Racetrack Playa is the bed of a now dry lake located in Death Valley National Park in California. The desert is home to a geological phenomenon of "moving stones", huge boulders that surpass the weight of man, yet move on their own. The interesting thing is the trails left by the boulders on the surface are all quite different from each other. Some are zigzag while others move in a straight line. These inexplicable movements have intrigued onlookers for years, who are in search for a scientific explanation.
The phenomenon of Racetrack Playa moving stones are also known as moving rocks or sliding rocks and were first reported around 1940. The mystery was solved in 2014 by Richard Norris, a paleo-grapher of the "Scripps Institution of San Diego". Via GPS and a time-lapse video, he managed to document the phenomenon by publishing the solution of the mystery in the online scientific journal "Plos One".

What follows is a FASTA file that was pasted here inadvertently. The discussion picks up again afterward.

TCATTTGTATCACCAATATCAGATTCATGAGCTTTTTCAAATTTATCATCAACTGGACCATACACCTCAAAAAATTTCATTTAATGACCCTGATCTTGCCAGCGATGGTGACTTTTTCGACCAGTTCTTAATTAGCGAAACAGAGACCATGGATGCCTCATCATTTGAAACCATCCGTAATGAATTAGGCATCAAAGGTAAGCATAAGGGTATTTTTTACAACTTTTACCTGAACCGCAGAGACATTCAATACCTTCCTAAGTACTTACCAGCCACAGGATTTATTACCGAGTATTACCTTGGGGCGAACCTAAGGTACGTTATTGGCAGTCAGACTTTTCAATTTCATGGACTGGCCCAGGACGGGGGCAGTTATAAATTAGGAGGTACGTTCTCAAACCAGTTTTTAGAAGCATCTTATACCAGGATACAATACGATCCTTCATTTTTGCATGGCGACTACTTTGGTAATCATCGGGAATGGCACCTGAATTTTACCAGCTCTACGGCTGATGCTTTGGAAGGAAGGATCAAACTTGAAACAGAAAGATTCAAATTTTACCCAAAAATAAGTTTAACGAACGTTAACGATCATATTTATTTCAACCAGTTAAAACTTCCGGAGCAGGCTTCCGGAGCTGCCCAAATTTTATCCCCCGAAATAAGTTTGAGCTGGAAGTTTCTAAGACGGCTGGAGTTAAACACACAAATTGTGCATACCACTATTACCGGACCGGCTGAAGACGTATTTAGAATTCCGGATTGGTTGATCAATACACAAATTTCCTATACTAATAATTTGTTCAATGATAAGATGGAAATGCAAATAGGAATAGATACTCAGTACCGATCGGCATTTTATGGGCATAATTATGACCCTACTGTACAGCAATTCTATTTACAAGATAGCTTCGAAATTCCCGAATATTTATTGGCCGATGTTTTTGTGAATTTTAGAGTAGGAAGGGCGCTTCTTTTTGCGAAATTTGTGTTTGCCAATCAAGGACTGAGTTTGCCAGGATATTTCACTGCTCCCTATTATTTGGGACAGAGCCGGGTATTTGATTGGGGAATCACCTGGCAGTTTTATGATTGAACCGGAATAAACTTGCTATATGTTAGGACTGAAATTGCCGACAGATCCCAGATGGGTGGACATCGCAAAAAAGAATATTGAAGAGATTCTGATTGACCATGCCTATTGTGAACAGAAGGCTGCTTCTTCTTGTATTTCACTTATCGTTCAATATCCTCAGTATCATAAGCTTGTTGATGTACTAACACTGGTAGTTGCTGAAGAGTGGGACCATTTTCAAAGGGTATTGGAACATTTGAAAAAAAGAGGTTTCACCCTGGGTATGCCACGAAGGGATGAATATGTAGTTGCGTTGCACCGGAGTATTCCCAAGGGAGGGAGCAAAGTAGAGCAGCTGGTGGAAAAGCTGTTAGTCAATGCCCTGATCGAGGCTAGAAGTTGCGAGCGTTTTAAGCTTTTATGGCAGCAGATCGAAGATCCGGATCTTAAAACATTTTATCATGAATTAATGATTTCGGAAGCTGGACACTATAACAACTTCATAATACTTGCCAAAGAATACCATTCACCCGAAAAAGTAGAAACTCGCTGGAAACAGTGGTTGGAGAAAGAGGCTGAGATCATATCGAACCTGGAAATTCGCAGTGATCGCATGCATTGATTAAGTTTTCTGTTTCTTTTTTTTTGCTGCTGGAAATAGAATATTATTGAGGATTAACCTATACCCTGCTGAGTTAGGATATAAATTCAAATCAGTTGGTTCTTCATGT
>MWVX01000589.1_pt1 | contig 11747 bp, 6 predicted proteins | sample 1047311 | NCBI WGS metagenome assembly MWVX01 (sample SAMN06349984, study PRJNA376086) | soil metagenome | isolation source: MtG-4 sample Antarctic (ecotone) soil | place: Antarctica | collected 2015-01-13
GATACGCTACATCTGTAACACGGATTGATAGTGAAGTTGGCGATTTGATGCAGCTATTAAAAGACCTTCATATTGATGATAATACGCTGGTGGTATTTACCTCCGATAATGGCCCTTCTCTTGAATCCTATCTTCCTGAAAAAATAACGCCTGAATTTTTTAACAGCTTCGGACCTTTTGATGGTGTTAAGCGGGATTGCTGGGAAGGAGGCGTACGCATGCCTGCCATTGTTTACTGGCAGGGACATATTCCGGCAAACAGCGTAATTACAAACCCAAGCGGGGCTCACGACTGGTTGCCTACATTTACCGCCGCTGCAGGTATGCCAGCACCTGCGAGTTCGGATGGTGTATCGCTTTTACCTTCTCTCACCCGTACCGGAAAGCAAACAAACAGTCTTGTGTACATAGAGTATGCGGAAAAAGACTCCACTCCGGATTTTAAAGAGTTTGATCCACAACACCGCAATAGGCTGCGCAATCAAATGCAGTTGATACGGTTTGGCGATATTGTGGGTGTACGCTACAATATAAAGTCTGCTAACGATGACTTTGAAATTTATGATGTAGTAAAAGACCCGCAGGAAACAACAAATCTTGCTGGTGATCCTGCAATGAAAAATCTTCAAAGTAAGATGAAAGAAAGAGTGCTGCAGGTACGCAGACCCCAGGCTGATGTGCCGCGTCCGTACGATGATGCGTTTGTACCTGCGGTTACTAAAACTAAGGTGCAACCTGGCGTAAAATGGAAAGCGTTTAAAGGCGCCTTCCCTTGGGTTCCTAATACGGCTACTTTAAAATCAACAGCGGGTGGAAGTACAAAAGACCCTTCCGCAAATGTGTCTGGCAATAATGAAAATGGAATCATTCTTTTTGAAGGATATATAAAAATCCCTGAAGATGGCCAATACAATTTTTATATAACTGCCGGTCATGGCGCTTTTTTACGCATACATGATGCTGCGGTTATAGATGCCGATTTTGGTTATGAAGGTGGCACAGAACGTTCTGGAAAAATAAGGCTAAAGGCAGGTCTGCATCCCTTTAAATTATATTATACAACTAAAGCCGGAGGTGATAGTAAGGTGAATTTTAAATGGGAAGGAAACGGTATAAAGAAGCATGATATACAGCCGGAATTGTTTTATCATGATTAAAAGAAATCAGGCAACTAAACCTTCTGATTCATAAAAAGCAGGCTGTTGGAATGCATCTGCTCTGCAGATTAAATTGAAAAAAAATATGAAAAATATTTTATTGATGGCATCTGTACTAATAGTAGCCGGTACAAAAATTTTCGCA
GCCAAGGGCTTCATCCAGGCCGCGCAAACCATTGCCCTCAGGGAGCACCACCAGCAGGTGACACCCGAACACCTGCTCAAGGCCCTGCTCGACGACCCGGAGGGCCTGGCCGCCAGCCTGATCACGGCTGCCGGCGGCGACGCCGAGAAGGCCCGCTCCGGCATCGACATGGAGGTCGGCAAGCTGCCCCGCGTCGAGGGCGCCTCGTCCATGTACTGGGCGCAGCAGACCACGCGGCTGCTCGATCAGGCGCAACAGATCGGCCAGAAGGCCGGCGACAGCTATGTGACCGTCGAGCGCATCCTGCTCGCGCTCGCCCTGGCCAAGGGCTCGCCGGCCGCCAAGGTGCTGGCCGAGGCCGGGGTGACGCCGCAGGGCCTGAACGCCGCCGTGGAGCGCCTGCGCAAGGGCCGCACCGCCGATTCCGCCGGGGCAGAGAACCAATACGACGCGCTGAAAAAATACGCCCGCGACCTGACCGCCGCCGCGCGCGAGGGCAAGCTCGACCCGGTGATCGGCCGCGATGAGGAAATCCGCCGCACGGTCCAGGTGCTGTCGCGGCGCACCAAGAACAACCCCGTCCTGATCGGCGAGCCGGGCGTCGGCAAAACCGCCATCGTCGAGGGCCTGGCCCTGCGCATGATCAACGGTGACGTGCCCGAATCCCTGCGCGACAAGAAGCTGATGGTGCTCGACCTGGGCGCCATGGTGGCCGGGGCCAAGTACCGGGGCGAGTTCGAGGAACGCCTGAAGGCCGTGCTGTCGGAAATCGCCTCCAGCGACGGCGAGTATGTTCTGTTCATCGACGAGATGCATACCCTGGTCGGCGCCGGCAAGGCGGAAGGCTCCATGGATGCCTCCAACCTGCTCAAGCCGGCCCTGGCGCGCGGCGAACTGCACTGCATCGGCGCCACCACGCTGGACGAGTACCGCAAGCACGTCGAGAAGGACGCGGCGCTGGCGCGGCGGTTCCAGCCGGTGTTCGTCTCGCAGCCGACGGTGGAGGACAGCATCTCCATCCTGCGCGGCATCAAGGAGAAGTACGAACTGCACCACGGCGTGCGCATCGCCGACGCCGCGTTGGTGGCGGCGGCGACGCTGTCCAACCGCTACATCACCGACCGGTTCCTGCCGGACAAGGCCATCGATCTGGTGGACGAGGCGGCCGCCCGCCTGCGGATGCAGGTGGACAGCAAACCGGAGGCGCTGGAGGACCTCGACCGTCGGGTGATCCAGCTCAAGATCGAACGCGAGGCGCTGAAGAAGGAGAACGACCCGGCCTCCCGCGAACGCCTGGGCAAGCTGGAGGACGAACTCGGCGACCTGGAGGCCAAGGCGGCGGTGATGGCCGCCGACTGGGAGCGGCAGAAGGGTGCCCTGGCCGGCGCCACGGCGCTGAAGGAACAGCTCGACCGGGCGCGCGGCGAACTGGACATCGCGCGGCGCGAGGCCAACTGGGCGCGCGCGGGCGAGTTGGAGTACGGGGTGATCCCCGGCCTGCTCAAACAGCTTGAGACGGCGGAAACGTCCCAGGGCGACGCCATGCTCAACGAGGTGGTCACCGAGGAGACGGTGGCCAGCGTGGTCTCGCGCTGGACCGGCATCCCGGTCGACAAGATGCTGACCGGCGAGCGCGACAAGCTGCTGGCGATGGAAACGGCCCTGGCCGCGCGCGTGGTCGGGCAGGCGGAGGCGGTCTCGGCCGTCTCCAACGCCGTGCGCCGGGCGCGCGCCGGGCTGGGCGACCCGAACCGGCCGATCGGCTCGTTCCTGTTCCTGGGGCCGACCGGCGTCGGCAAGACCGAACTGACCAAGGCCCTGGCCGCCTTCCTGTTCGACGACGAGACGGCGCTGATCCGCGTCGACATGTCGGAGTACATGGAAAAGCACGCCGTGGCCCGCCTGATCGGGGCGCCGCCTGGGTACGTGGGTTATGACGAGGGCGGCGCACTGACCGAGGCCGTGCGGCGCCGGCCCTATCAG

The moving of the rocks is nothing more than the combined action of ice and wind. The playa is a very dry place, but during the winter it is washed by weak rains that cover the ground with a few centimeters of water. During the night, when the night temperatures plummet below zero, the pools freeze and then melt during the day under the sun's rays. When the blocks of ice come into contact with mud, the soil is then less resistant. It is then pushed by the wind which then begins to slowly move them. This slow movement occurs every two or three years, with trails that can reach a few dozen meters.
This is a site of extraordinary beauty which is worth admiring – a true wonder of nature. For more information on how to go to Racetrack Playa, you can consult with the National Park Service website.
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